New Beckett letters acquired

Five letters and three postcards from Samuel Beckett to the Israeli scriptwriter and journalist Mira Avrech have been acquired by Special Collections. The letters date from 1967 to 1974, and may be found under reference MS 5515. Copies of these items are now available for consultation in the reading room.

Beckett is believed to have met Avrech in 1967 whilst in Berlin directing Endspiel (Endgame), and to have conducted a brief love affair with her during his stay. The letters discuss both his writing and hers, his health, international politics and his habit of drinking whiskey from an old tumbler.

Reader notice: Disruption to online ADLIB catalogue

We have been experiencing some difficulties with our ADLIB online catalogue in recent weeks – please accept our apologies for this. This affects both Museum of English Rural Life and Special Collections catalogues.

We are working to resolve the problems as soon as we can, but in the meantime, you may find it easier to use our alternative search interface, Enterprise ( for MERL or for Special Collections).

Mark Longman Library … some before and after.

I began reclassifying the Mark Longman Library 4 or 5 years ago as a background task.  I am a Library Assistant in the cataloging department at Special Collections and my priority is to support the librarian and the cataloguer and then Reading Room duty; much of my time is spent  fetching, returning and problem solving.  While it is a background task and low priority as regards some of the other collections the Mark Longman Library has become my child and very special.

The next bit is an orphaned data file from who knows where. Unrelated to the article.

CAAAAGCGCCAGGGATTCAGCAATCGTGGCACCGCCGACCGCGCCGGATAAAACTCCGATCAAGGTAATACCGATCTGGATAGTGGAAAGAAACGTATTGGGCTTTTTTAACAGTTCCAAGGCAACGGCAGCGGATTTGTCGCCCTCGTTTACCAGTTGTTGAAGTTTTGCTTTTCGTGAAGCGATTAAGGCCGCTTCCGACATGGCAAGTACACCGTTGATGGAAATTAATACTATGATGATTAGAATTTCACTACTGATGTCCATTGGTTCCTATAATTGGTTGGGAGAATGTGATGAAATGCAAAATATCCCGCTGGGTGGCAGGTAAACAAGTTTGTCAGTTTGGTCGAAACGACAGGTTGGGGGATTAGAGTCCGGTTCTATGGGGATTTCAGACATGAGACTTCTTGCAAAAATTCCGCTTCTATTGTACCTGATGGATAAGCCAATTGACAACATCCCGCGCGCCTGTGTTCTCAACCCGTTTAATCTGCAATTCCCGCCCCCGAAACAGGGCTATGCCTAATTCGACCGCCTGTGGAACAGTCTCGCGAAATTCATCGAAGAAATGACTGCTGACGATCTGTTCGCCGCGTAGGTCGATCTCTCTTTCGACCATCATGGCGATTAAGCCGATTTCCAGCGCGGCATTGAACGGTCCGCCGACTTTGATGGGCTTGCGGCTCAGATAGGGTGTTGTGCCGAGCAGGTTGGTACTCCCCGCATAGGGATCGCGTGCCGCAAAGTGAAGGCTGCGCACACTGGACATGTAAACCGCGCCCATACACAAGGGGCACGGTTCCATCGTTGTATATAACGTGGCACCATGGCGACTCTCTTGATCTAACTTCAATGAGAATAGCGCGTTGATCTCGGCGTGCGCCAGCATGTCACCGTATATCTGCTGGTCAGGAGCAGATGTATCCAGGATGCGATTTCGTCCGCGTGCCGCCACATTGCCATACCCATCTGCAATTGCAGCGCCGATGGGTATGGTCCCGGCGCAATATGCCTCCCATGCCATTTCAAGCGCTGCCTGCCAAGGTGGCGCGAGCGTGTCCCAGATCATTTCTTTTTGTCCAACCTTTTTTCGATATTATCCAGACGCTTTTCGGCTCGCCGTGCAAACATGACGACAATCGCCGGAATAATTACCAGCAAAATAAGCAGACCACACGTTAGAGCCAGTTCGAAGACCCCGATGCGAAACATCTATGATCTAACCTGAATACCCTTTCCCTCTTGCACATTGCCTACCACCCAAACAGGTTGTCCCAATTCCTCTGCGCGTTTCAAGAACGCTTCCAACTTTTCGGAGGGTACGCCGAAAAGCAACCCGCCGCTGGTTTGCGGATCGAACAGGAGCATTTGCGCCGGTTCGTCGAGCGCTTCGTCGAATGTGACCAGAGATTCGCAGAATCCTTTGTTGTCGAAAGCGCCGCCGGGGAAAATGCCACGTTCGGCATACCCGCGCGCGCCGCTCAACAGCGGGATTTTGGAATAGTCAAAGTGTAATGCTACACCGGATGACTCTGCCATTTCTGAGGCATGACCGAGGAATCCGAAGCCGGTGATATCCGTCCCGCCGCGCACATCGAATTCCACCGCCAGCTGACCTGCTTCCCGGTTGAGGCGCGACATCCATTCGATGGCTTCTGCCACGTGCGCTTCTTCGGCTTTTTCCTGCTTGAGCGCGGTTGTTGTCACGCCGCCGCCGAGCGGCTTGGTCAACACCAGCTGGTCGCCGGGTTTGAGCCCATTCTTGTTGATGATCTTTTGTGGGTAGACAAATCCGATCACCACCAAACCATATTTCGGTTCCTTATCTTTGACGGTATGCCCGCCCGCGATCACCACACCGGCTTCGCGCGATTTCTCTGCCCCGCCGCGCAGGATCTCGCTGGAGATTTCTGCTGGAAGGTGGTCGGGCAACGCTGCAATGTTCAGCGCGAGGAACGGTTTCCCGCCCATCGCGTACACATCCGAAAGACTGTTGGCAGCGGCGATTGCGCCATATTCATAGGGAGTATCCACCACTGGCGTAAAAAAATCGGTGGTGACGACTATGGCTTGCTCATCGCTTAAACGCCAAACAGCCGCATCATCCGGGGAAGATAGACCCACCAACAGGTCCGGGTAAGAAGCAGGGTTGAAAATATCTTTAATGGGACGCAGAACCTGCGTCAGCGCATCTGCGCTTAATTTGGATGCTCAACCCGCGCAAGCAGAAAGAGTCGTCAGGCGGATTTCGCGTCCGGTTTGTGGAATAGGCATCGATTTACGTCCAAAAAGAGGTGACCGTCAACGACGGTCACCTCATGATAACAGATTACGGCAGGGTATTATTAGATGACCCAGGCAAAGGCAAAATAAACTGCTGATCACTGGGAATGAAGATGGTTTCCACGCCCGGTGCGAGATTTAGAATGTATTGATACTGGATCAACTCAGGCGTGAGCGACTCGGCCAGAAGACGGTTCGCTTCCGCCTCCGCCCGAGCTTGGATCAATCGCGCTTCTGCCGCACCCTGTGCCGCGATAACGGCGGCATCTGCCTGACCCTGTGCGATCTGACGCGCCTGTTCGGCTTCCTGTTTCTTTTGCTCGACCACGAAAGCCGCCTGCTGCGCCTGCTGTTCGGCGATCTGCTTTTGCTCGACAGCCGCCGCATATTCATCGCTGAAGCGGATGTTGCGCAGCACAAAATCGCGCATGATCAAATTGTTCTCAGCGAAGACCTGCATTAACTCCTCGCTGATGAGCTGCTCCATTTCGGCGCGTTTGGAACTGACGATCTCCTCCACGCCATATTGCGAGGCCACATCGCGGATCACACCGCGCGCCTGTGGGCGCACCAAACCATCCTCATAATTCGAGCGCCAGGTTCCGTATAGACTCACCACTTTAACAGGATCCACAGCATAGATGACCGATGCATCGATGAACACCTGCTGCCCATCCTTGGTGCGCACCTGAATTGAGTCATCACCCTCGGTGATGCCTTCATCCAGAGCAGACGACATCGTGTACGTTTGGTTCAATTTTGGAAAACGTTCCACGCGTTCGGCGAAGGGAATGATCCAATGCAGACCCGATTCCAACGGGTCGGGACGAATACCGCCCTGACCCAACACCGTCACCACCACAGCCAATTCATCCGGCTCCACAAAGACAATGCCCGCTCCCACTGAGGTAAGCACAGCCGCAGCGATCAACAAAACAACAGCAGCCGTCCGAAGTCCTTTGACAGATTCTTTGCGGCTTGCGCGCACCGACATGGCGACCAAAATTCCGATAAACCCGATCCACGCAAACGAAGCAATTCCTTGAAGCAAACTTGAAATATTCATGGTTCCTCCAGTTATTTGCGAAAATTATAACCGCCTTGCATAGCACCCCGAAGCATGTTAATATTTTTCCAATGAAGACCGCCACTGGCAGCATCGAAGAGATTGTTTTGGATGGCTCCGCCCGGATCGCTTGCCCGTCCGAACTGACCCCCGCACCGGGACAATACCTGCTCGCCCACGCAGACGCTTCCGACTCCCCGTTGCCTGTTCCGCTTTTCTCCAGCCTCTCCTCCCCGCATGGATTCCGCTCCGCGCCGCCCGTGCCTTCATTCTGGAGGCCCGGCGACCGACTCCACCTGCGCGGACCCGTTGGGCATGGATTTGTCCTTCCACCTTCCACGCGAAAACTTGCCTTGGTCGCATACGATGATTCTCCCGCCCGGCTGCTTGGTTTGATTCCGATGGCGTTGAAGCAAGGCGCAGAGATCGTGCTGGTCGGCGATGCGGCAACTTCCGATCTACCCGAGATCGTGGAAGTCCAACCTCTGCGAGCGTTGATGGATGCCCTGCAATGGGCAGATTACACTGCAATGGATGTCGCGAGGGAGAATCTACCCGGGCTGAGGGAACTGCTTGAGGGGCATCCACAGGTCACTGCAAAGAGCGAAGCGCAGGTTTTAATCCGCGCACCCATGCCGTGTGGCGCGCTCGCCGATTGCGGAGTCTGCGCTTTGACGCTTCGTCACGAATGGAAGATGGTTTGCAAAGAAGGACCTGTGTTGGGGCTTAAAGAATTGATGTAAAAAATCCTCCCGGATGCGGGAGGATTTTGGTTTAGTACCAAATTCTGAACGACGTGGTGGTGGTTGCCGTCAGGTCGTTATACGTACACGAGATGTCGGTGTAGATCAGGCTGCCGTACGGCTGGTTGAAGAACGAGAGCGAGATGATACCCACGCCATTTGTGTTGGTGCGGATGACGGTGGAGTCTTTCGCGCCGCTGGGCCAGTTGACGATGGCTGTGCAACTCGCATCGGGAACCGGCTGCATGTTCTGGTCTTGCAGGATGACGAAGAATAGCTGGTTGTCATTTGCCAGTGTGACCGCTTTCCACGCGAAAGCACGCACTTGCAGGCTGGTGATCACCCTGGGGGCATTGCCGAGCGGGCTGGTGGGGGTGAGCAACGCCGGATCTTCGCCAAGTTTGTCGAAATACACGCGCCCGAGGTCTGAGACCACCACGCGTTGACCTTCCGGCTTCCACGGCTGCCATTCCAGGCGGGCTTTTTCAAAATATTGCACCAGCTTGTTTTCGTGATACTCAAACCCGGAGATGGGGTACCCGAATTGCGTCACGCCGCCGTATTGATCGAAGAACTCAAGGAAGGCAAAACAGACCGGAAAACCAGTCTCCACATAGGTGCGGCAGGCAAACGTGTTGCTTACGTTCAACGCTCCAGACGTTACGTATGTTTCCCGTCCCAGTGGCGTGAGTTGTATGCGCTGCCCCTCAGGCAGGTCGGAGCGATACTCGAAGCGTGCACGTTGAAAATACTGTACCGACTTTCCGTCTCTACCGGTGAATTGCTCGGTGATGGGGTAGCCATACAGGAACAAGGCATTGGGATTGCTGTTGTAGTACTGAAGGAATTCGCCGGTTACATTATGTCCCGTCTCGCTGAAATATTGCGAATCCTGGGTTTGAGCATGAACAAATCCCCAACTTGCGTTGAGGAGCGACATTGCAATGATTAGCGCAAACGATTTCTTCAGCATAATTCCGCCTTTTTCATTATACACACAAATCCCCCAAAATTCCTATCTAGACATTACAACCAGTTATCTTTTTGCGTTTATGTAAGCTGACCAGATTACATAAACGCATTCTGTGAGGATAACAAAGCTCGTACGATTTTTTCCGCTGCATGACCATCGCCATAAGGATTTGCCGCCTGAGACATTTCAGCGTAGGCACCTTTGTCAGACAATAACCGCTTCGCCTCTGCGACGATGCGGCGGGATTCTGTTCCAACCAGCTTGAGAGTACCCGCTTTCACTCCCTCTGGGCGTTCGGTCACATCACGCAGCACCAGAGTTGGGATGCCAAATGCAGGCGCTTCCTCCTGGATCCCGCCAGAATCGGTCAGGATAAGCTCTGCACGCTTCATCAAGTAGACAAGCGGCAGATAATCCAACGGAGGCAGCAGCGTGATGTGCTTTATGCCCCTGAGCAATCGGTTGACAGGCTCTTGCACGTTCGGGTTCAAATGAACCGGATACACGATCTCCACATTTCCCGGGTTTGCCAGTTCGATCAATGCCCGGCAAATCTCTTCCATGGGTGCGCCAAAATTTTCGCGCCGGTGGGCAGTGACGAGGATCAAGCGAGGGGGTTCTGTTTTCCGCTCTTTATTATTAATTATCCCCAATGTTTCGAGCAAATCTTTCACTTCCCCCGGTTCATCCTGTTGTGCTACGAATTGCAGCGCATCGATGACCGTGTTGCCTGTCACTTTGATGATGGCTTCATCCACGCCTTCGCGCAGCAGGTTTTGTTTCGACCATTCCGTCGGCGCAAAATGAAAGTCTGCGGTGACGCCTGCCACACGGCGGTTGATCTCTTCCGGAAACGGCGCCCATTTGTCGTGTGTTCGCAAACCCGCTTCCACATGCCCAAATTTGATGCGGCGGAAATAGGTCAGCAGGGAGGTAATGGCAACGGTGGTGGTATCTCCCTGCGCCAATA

The collection consists of around 4,000 books, pamphlets and journals on subjects related to the history of the book, including bibliography, book production, publishing history and practice, readers and reading, and literary biography.

Formerly the ‘books about books’ collection was donated to the National Book League by Maurice Marston, its first secretary; the collection was expanded following the launch of an appeal in 1972 in memory of Mark Longman, Chairman of the National Book League 1967-1971.

The collection passed to the University Library in 2002. It was classified in the Bliss bibliographic classification and maintained on a card catalogue.  While the collection did not require special conditions we decided also to keep in open access and browsable.  However, it was important for the catalogue to be electronically accessible as well.  So while I downloaded  the records I reclassified the books into the Dewey Decimal System instead.

This has meant I have handled every book in the collection. I have skimmed, flicked, browsed, read – not just to discover the subject  matter but because it was interesting or just plain beautiful!

Some have been so deep, profound or obscure I have almost abandoned them. I am not a trained cataloguer and sometimes the subject matter is not clear.  Nonetheless, these experiences have ensured that the task, considered by some as tedious or not required, has been and continues to be  for me  a labour of love.

There are also many pamphlets in the collection and it is tempting as they will be time consuming to put them in a box marked ‘pamphlets’. However these have proved to be as diverse and precious as the books; possibly containing unpublished literature by the famous and not so, that would otherwise be considered a mere leaflet, publishing literature or ephemera.